Now that Tom Brady has won his fourth Super Bowl, the superlatives are going to come fast and furious. In fact, for many, hes officially entered the Greatest Of All Time discussion with Joe Montana.

“The accomplishments are extraordinary, especially in the salary-cap era,” NFL Talk of Fame Network analyst Clark Judge said on Tiki and Tierney. “It’s tough for me to choose one over the other, but when you look at what Brady’s done, he’s done more with less than I think almost anyone other than John Elway in the salary-cap era and also in the Super Bowl era. Joe had a lot of talent around him. I’m not trying to diminish Joe’s accomplishments; 4-for-4 speaks for itself. He had no interceptions in those four games. It’s really a tough choice – really a photo finish. But Brady’s career, it speaks for itself.”

While Brady’s legacy was cemented by one play – or better yet, one call – so was Pete Carroll’s.

“It’s something that will always be mentioned,” Judge said of Seattle’s decision to throw the ball on second-and-goal from the 1 with less than a minute to go. “It’s a bad call. It’s a horrendous call, honestly. I’ve been covering this sport for close to 35 years. I don’t recall a call that disastrous. Maybe the mistake in the Meadowlands (in 1978) when you think of Joe Pisarcik. That was horrendous, too. But what in the world are you thinking? You got Marshawn Lynch. You got three feet to go. You got three downs, two timeouts. What are you thinking? I think it’s always going to be part of his legacy. It’s always going to be something he’ll be asked about. And honestly, when he passes on, it’ll probably be in the second or third graph.”

Yes, Carroll may have outsmarted himself with that decision – and it likely cost him a ring.

“Somebody should have short-circuited it,” Judge said, “whether it was Pete saying, ‘Hey, listen, let’s not go for it,’ or the quarterback, Russell Wilson, saying, ‘Let’s check out of this. I don’t know why we’re doing this.’ This makes no sense. Honestly, 12 hours later, I’m still befuddled.”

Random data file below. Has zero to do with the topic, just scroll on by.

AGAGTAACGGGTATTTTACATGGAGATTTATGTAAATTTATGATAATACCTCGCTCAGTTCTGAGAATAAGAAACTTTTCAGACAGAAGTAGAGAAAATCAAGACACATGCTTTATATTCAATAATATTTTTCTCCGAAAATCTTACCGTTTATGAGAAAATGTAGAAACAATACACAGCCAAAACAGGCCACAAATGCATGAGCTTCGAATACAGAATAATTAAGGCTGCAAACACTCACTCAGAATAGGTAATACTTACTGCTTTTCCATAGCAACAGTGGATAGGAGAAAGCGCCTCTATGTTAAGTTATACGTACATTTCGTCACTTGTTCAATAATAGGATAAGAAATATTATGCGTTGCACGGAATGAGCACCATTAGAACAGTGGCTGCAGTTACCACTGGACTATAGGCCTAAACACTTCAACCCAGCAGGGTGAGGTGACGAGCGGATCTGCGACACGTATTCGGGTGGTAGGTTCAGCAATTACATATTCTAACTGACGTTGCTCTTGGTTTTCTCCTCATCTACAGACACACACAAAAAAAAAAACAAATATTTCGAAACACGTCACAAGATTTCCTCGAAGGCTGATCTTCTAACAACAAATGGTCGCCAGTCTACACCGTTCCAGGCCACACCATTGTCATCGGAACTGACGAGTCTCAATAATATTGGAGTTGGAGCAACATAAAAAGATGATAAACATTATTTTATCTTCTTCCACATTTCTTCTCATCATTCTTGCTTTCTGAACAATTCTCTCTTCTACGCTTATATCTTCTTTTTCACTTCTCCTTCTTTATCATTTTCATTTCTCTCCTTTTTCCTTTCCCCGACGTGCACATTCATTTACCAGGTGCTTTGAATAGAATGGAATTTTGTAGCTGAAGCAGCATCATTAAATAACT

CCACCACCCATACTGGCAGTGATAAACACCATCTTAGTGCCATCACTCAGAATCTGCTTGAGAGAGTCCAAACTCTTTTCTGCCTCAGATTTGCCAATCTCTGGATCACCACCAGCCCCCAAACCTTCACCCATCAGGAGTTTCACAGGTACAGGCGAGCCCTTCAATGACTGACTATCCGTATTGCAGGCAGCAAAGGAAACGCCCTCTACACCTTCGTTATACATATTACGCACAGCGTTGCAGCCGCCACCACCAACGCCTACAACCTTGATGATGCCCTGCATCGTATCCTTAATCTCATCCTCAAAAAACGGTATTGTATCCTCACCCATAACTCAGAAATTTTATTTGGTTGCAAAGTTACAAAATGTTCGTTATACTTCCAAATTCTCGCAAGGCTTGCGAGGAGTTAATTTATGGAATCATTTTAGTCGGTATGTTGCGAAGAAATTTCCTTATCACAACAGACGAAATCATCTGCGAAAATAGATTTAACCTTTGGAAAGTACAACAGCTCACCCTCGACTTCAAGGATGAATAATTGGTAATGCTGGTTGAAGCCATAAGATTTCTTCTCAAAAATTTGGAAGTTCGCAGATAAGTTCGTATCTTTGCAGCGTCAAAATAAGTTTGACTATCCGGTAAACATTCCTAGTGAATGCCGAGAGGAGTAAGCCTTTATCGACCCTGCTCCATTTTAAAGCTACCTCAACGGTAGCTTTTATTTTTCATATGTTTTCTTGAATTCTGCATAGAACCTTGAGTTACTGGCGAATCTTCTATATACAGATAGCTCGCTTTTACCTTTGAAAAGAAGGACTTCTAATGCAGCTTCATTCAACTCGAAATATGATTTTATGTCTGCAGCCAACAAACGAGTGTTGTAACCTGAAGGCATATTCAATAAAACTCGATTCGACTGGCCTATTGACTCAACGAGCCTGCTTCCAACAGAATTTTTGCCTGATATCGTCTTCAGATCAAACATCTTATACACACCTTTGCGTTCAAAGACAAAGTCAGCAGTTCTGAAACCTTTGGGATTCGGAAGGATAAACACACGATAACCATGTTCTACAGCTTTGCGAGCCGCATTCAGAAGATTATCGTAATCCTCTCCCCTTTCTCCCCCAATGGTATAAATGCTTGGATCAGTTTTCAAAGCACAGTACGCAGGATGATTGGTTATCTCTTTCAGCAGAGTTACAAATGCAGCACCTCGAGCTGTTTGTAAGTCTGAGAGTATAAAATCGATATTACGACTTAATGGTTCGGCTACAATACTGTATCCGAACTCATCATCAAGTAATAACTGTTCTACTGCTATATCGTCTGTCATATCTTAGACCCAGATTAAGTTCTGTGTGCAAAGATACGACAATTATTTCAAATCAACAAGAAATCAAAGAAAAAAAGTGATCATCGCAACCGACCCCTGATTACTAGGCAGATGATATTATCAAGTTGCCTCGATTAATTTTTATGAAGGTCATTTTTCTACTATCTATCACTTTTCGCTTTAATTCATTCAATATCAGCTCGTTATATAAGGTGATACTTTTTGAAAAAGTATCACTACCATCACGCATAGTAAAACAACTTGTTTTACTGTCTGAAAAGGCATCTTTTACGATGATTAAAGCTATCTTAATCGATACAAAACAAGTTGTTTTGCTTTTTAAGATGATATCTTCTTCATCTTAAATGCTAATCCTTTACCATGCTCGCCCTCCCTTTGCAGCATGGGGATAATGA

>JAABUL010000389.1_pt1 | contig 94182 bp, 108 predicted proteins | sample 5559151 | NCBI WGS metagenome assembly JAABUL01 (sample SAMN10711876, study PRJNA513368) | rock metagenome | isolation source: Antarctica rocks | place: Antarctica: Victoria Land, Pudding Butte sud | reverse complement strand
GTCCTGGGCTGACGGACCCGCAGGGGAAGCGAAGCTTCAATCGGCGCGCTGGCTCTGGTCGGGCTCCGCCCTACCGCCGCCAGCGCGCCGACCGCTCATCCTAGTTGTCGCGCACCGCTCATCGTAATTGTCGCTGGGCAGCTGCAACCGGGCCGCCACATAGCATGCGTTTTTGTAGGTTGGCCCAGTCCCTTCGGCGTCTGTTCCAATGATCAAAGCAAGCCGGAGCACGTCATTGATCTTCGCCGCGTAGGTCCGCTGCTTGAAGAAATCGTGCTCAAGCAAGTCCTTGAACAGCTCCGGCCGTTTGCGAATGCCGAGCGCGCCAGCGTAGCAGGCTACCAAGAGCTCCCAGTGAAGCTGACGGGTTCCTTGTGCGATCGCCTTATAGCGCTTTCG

In other news, the NFL announced its 2015 Hall of Fame class this past Saturday, with Junior Seau, Jerome Bettis, Tim Brown, Charles Haley and Will Shields headlining the ballot. Bill Polian, Ron Wolf and Mick Tingelhoff will also be inducted.

The biggest snubs were likely Orlando Pace and Marvin Harrison.

“The Marvin Harrison thing I can explain,” said Judge, a voter. “He’s going to get in. You just don’t get in automatically. And people think if you don’t get in (right away), oh, it’s this travesty and you’re never going to get in. You’re going to get in if you wait. Tim Brown waited six years. Charles Haley waited 11. With Tim Brown, you just simply look at that record and it speaks for itself: 10 straight years of 75 or more catches when they weren’t inflated numbers. His numbers career-wise are comparable to Marvin Harrison – (only) he didn’t have Peyton Manning.”

Brown was also an All-AFC kick and punt returner. Harrison had a great career, of course, but he also had just two touchdowns in 16 career playoff games.

Yes, the voters get that specific in their discussions.

Seau, meanwhile, was basically a no-brainer.

“Yeah, he was,” Judge said. “Was he the most qualified guy? No. I think Will Shields was. But if he’s going in sooner or later, let’s get him in now. I do think sympathy probably played a part. He didn’t need sympathy, though. He was going to get in on his own.”


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